Between the retail, wholesale, and online markets Main Street serves, “It’s hard work,” says Zambuto.  “Even when you get your operating systems down, there is no vacation.” However, she contends, it’s worth it. “This has been perhaps the most joyous experience of my life. I’ve met some incredibly beautiful people from all over the world.” As Main Street’s reputation continues to grow, she will have the opportunity to meet many more.


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Florence Vincent Wants You to Know What’s in Your Food

Florence Vincent Wants You to Know What’s in Your Food

florenceEvery October, Florence Vincent launches a personal campaign to label foods that contain GMOs (genetically modified organisms). Although the U.S. government and the state of Washington have yet to join the 64 countries around the world* that mandate labeling, including Vietnam, Jordan, Sri Lanka and most of the European Union, for one month in one small corner of Yelm you can find out exactly what’s in your food. That corner? The Yelm Food Co-op.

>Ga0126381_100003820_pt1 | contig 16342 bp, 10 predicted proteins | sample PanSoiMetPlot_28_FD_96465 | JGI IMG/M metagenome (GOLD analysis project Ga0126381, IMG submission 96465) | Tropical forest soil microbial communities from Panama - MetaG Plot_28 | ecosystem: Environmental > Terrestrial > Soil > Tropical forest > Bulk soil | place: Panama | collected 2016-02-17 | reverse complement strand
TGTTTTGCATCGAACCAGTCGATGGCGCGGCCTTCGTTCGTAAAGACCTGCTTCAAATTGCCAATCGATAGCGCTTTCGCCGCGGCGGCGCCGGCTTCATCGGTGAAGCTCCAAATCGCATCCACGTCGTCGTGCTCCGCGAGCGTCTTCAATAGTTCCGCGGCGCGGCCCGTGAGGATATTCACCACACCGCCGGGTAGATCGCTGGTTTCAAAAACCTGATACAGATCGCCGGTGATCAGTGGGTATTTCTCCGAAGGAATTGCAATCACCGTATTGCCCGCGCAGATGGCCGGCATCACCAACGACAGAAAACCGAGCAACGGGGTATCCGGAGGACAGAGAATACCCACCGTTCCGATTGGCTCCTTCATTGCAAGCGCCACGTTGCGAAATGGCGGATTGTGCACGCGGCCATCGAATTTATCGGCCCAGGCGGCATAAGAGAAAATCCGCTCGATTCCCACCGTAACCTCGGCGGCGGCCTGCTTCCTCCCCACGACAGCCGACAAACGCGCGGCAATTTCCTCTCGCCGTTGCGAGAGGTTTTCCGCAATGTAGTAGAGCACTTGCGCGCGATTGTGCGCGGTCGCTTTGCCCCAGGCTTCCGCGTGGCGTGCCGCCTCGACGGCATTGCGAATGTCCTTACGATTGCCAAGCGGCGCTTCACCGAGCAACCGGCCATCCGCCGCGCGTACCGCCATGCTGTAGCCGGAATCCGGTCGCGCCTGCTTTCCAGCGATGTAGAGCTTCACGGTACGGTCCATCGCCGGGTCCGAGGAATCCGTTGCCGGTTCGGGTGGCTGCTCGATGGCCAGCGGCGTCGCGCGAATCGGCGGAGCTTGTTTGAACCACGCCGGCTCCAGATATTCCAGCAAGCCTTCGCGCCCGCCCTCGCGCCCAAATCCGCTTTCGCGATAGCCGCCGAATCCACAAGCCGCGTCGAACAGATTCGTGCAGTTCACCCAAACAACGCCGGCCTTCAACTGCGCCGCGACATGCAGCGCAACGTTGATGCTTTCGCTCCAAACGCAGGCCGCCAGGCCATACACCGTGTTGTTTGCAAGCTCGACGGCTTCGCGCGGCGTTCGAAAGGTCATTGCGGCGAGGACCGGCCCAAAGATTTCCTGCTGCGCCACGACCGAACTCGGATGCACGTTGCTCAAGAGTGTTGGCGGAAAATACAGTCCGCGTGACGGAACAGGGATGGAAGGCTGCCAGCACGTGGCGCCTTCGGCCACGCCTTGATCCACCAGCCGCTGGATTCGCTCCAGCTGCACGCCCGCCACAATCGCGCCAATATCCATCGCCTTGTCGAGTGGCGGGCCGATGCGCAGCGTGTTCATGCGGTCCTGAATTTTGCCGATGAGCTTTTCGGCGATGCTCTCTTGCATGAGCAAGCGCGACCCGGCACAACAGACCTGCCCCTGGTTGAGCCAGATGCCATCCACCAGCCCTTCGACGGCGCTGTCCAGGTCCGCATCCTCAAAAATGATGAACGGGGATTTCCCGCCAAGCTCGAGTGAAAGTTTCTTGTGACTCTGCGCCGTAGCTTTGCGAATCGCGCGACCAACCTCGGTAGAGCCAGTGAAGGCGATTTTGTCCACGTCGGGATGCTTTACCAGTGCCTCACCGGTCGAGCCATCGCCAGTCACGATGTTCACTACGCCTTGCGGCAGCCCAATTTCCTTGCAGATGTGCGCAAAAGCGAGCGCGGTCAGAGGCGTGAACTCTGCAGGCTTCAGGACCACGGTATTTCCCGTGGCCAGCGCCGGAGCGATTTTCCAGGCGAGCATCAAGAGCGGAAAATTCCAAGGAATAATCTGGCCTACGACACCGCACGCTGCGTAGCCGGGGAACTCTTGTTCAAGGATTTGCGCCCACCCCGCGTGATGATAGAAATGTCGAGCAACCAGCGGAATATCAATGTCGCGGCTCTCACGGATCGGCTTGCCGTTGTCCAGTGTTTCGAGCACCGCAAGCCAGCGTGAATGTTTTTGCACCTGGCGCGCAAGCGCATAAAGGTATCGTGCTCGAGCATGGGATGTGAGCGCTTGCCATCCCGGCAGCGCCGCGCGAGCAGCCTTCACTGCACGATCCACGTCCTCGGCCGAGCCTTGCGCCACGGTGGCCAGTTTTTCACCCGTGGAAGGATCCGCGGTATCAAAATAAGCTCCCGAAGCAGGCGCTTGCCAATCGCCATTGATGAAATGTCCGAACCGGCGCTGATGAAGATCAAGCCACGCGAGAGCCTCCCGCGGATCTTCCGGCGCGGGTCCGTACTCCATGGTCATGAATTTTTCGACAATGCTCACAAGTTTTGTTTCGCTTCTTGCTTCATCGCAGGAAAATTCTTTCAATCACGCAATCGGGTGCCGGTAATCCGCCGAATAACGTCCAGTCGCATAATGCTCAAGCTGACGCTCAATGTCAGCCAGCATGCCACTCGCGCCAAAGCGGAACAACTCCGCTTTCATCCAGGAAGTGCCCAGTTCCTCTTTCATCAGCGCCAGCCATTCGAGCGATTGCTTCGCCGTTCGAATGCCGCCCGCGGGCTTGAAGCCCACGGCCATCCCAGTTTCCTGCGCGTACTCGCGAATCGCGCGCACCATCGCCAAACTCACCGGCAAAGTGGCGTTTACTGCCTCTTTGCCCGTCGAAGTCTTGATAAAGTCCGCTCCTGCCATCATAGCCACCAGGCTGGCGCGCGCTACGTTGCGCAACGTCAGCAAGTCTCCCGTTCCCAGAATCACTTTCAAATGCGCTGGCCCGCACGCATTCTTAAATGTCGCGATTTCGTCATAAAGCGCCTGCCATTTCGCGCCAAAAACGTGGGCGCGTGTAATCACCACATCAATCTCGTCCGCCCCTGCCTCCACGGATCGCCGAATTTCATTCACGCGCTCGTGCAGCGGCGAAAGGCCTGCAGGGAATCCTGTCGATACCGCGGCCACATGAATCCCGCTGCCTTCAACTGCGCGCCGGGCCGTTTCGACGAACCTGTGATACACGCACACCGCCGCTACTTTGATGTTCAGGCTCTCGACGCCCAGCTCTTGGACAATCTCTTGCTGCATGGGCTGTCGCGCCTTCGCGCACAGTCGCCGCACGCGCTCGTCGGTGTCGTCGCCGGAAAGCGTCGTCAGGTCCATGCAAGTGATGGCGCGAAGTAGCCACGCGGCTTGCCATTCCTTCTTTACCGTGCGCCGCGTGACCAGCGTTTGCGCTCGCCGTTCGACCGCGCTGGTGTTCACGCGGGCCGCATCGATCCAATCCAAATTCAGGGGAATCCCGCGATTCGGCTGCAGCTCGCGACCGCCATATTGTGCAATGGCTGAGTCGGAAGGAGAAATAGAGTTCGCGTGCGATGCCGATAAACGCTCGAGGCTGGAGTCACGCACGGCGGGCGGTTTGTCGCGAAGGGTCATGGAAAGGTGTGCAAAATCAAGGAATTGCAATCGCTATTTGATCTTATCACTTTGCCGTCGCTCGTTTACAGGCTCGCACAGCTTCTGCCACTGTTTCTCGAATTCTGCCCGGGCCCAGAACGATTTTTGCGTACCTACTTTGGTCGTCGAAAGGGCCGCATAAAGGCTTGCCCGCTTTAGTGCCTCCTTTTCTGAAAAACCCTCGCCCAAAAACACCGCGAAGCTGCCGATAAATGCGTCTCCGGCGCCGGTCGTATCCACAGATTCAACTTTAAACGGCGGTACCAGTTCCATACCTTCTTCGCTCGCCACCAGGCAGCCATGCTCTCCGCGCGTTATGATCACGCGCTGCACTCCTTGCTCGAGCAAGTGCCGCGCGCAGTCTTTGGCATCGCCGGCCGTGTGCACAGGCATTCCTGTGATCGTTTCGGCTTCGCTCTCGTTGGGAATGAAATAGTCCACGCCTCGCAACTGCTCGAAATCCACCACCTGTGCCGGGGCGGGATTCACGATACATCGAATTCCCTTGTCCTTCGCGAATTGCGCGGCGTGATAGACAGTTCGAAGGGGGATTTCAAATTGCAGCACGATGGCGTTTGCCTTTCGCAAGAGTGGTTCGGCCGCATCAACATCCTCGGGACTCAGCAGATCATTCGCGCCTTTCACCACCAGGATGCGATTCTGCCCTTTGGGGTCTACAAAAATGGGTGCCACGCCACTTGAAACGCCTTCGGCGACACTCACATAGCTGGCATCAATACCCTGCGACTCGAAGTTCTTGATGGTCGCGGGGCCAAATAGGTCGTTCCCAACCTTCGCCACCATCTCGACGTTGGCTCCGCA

“I go around the store and I label everything. I look at all the packaging,” she says.  “Anything that is organic is automatically GMO-free, but with anything that doesn’t say so on the package or have a non-GMO verified label on it, I look up the company and find out what their policies are. I’ve been doing that for quite a few years.”  Fortunately, she says, “We have very, very little in the store that is not GMO-free.”

Florence’s passion for the subject arises out of her love of healthy, organic food. Back in her native England during the 1980’s, she helped a friend run the legendary Odette’s restaurant and eventually started her own – the first entirely organic establishment in the country, Elephants and Butterflies. “At the time there were vegetarian organic places, but none that also had organic meat,” she explains.